DR 1-102(A)(5) provides that a lawyer or a law firm shall not “engage in conduct that is prejudicial to the administration of justice.” EC 8-5 provides that “[f]raudulent, deceptive, or otherwise illegal conduct by a participant in a proceeding before a tribunal or a legislative body id inconsistent with fair administration of justice.” DR 7-102(B) provides that if a lawyer receives information that clearly establishes that “[t]he client has, in the course of the representation, perpetrated a fraud upon a person or a tribunal,” the attorney must promptly call upon the client to rectify the same, and if the client refuses or is unable to do so, the lawyer shall reveal the fraud to the affected person or tribunal, except where the information is protected as a confidence or secret.” The Commentary to DR 7-102(B) notes that “[l]awyers should take this obligation seriously. A lawyer should confront the client as soon as the lawyer believes the client has defrauded a person or tribunal … [and] if the client admits to fraud or does not convincingly deny it, they the lawyer should explain the legal consequences of getting caught. Simon’s New York Code of Professional Responsibility Annotated, 2000 Edition, p. 440.
From the facts presented in the inquiry, we will assume that the filing of a false Net Worth Statement by Prior Counsel and the filing with the matrimonial court of false statements (albeit unknown to Inquiring Attorney) certified by Inquiring Attorney, in connection with the pendent lite motion, constituted fraud on a tribunal and fraud on the ex-wife. For a more detailed discussion of what constitutes fraud on a tribunal see BANC Op. #94-10 and the report of the Committee on Professional Responsibility of the Association of the Bar of the City of New York entitled “The Attorneys’s Duties to Report the Misconduct of other Attorneys and to Report Fraud on a Tribunal,” 47 The Record of the Association of the Bar of the City of New York 905 (1992) Therefore, Inquiring Attorney should promptly call upon his former Client to reveal to his ex-wife and/or the matrimonial court that the financial statements submitted during the divorce action were false in that they omitted certain cash assets. Inquiring Attorneys should also explain the consequences to the Client. If the client refuses to correct his fraud, Inquiring Attorney must determine whether the exception for a “confidence” or “secret” to DR 7-102(B)’s mandatory disclosure rule applies.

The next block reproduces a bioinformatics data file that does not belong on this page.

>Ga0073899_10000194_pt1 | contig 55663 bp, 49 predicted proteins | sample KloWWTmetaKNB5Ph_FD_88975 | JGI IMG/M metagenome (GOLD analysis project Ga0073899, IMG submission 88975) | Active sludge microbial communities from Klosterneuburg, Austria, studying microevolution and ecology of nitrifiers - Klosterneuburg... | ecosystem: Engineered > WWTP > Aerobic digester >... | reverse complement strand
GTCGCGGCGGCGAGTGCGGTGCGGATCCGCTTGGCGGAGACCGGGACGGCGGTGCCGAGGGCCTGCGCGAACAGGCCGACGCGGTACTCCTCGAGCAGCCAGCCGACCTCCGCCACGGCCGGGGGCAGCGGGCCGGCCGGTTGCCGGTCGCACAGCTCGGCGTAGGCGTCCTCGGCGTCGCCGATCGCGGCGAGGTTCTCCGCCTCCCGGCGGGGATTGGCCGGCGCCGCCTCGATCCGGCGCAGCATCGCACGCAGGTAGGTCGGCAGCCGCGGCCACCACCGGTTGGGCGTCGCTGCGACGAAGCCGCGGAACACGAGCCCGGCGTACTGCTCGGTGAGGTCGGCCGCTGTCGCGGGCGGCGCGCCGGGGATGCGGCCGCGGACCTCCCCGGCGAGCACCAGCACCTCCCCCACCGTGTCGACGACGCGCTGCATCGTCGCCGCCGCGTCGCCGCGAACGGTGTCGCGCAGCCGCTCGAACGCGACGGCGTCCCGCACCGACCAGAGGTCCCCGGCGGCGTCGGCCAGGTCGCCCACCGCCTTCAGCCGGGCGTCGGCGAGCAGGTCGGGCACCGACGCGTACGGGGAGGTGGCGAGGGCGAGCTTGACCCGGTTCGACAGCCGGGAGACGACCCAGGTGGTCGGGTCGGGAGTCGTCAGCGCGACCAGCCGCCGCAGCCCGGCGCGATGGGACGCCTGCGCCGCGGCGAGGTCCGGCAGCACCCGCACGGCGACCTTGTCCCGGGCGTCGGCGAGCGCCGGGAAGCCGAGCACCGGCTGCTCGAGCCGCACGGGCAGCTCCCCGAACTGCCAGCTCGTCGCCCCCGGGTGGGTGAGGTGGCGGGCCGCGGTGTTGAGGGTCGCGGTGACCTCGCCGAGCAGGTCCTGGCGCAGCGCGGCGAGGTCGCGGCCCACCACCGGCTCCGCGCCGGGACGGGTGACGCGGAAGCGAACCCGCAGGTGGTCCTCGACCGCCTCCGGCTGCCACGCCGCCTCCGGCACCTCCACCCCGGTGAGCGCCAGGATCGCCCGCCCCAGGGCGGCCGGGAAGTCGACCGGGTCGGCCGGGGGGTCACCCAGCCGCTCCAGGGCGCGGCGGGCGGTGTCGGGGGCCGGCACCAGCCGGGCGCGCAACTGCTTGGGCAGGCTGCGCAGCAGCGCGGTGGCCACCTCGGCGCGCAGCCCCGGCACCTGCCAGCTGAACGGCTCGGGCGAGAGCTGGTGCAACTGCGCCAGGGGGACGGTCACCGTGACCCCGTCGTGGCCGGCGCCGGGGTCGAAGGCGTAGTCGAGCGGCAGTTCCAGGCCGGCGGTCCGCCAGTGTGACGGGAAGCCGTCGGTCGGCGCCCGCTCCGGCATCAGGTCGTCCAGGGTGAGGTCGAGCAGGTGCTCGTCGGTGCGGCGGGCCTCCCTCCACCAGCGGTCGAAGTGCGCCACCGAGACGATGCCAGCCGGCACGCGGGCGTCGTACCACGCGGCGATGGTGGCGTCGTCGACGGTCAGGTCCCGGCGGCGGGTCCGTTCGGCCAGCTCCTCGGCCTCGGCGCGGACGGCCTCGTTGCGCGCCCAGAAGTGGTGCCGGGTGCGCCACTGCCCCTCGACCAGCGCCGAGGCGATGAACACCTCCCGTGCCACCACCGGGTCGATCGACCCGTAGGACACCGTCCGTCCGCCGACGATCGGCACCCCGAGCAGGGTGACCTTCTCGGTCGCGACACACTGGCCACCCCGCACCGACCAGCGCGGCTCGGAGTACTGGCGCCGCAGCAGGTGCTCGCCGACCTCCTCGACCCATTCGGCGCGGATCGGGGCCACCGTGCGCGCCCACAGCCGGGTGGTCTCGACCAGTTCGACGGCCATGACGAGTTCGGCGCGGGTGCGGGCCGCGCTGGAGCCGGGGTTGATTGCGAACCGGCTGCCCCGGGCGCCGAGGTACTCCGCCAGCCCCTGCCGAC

DR 4-101 (A) defines “confidence” as “information protected by the attorney-client privilege under applicable law” and “secret” as “other information gained in the professional relationship that he client has requested be held inviolate or the disclosure of which will be embarrassing or would be likely to be detrimental to the client.” DR 4-101(C), a lawyer shall not knowingly: “1) Reveal a confidence or secret of a client; (2) Use a confidence or secret of a client for the advantage of the lawyer or of a third person, unless the client consents after full disclosure.” DR 4-101(C)(2) provides, however, that a lawyer may reveal “[c]onfidences or secrets when permitted under Disciplinary Rules or required by law or court order.” DR 4101(C)(5)_provides that a lawyer may reveal “[c]onfidences or secrets to the extent implicit in withdrawing a written or oral opinion or representation previously given by the lawyer and believed by the lawyer still to be relied upon by a third person where the lawyer has discovered that the opinion or representation was based on materially inaccurate information or is being used to further a crime or fraud.” Accordingly, if the information constitutes a confidence or secret, the only allowed revelation is that provided for under DR 4-101(C)(5): the “implicit” revelation by virtue of the attorney’s withdrawal of his prior certification of the client’s financial disclosure in the matrimonial action.